According to the recent 2007 Jordan Population and Family Health Survey (JPFHS), Jordan has been successful in increasing the use of modern family planning (FP) methods among married women ages 15–49. Since 2002, the country has made strides in expanding the availability of high-quality FP services and products through two Reproductive Health Action Plans (RHAP-I and RHAP-II). However, population growth, high unmet need for FP methods, and marked disparities in FP indicators for certain populations create near-term challenges for the government of Jordan to fully meet the FP needs of its population. This paper presents the findings of a market segmentation analysis to help inform policy and program implementation for family planning in Jordan.
The purpose of this study was to conduct a desk-based analysis of the JPFHS 2007 to better understand and define the roles of the public, commercial, and nongovernmental organization (NGO) sectors in serving current and potential FP users. Specifically, the Health Policy Initiative analyzed socioeconomic and demographic characteristics across the five standard of living (SLI) quintiles and compared method use and provider sources by wealth quintiles to determine the extent to which FP use and provider choice behavior differed. Where data were available, 2007 results were compared to 2002 and 1997 JPFHS data to understand trends over time.
Fifty-seven percent of currently married women are currently using some method of contraception, ranging from 48 percent of the poorest quintile to 62 percent of the wealthiest quintile. The methods of contraception used also vary by quintile; 26 percent of the wealthiest women use intrauterine devices (IUDs), compared with only 16 percent of the poorest women. Marked disparities in contraceptive use also exist between urban and rural residence for all methods. In particular, modern method use is five to 10 times higher in urban areas versus rural areas, depending on the method. Modern contraceptive use in rural areas is 31 percent among the poorest quintile, compared with 45 percent among the wealthiest quintile. A similar pattern between wealth quintiles was also observed for urban areas.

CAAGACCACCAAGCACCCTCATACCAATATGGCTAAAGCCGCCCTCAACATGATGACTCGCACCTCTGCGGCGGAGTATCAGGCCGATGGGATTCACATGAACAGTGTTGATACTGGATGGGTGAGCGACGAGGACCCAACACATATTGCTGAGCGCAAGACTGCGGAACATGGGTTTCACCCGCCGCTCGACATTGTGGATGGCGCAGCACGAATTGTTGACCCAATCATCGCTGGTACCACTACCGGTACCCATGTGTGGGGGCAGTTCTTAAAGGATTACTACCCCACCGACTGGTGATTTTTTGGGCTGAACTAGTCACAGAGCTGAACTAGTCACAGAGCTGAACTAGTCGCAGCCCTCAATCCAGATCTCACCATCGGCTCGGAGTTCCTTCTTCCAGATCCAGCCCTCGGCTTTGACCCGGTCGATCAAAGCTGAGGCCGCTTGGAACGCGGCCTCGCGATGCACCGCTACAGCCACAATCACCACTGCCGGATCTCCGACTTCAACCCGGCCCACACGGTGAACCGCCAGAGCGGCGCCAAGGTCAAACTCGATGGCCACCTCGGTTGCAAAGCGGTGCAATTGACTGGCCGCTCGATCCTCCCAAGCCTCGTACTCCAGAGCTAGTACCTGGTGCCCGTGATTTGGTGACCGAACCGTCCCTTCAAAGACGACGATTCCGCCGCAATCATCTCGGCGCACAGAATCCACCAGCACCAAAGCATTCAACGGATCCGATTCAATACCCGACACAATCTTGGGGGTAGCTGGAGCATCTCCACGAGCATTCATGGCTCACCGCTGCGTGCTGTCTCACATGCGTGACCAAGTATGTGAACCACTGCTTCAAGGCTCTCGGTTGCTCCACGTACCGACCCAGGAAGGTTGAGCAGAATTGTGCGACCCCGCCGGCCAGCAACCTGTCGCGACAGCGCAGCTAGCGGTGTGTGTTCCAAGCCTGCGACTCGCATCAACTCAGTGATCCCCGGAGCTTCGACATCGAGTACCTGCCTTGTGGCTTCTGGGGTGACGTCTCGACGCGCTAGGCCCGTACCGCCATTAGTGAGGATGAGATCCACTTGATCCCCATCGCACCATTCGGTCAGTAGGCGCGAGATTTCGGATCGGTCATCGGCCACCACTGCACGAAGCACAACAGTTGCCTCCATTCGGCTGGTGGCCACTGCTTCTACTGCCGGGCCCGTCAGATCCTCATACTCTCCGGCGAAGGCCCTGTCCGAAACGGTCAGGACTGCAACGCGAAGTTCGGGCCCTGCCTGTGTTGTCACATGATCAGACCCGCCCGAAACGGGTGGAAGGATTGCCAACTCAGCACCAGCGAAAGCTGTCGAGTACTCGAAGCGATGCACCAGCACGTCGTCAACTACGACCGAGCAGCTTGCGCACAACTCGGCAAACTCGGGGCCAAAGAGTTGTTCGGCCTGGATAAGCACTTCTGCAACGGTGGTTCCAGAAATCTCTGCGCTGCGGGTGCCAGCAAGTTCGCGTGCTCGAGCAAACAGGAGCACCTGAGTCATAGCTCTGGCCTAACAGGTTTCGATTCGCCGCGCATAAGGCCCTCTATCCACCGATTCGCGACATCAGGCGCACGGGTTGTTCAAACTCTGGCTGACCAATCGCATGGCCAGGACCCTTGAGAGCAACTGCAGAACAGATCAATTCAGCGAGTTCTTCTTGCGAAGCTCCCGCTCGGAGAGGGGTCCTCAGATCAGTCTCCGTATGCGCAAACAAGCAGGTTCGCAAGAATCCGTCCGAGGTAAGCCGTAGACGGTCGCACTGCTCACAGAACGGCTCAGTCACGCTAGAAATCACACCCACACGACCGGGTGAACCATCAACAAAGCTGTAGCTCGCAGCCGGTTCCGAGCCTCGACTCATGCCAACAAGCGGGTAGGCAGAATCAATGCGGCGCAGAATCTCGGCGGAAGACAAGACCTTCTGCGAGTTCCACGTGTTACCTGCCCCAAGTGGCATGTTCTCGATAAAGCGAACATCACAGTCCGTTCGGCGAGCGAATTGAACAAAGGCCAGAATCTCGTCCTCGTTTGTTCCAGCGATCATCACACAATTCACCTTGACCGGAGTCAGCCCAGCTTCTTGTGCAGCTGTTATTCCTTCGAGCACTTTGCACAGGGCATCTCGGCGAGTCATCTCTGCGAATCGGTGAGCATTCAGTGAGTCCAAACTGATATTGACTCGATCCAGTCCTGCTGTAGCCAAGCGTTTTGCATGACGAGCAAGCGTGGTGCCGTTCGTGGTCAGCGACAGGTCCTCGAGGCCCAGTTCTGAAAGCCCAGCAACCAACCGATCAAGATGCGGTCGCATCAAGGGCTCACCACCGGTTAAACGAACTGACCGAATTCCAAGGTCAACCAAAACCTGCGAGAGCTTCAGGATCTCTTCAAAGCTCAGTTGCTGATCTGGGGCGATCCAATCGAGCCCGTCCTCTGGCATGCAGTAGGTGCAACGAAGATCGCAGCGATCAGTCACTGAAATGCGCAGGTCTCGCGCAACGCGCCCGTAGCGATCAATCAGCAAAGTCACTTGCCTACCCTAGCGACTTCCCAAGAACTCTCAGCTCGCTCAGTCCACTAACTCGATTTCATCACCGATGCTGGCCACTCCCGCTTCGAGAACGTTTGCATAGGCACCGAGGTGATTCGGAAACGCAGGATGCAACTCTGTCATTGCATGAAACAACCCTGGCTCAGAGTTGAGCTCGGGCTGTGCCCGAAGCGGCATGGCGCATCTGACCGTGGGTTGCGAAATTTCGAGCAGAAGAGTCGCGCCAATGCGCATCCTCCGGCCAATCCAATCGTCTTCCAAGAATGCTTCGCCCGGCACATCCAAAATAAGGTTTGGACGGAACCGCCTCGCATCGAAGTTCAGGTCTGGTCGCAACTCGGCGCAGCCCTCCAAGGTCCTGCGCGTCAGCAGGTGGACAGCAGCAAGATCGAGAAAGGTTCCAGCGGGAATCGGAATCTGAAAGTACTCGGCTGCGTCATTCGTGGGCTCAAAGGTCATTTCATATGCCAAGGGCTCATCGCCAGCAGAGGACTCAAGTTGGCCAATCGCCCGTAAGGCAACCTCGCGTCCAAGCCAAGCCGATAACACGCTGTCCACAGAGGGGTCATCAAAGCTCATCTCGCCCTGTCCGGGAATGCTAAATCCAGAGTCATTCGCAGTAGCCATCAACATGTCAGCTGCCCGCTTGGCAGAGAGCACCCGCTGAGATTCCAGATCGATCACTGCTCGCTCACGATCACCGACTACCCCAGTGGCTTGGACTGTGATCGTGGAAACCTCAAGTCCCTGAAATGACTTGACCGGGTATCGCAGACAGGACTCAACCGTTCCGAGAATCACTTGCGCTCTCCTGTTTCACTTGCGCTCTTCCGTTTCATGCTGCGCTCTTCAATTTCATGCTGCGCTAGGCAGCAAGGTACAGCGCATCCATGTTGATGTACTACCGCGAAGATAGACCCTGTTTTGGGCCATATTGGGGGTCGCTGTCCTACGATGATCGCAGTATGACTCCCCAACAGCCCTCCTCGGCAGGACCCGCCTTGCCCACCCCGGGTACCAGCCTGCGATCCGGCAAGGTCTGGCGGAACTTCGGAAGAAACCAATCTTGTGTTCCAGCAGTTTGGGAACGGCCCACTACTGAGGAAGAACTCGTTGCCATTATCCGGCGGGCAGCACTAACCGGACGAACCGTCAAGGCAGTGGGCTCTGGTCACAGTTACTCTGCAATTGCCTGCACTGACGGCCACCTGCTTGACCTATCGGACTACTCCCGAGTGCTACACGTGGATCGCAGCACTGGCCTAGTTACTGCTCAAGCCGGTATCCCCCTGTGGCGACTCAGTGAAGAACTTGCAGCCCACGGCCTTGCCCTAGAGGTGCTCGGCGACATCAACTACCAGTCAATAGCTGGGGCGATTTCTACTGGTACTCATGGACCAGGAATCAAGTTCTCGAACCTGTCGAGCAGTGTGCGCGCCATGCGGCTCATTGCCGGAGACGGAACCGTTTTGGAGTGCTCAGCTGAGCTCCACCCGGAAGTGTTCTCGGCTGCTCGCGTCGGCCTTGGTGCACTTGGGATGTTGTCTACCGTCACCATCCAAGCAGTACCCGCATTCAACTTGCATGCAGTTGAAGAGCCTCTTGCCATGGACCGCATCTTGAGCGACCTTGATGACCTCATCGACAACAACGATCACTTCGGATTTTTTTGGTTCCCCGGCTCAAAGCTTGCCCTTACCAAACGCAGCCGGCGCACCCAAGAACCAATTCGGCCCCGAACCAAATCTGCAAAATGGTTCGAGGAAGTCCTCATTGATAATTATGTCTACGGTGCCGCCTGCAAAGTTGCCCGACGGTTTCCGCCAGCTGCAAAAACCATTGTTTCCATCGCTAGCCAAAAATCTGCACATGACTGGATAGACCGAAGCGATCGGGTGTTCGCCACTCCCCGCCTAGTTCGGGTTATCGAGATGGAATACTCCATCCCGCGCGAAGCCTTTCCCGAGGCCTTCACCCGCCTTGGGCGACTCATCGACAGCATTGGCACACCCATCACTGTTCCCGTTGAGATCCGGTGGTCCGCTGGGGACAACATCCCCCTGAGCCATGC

Use of the public sector is highest among the poorest quintile, while use of the commercial sector is highest among the wealthiest quintile. Of the 42 percent of users who obtain family planning from the public sector, 54 percent are in the poorest quintile and 25 percent are in the wealthiest quintile. Trends over the last 10 years indicate that the poorest women are shifting from the NGO and commercial sectors to the public sector. From 2002 to 2007, women’s use of contraceptives obtained through NGOs decreased from 33 percent to 24 percent in the poorest quintile and 20 percent to 14 percent in the wealthiest quintile. During this same period, use of contraceptives from the commercial sector increased from 15 to 19 percent in the poorest quintile and decreased from 62 to 60 percent in the wealthiest quintile.
In 2007, among the 7 percent of women ages 15–49 who were currently pregnant, 26 percent of their pregnancies, as well as their births in the last five years, were unintended—they were either mistimed (14.7%) or unplanned (11.3%). These figures represent a significant decline from 2002, when one-third of all births where mistimed (17.2%) or unplanned (15.9%). When broken down by quintile, unmet need for spacing and limiting vary greatly.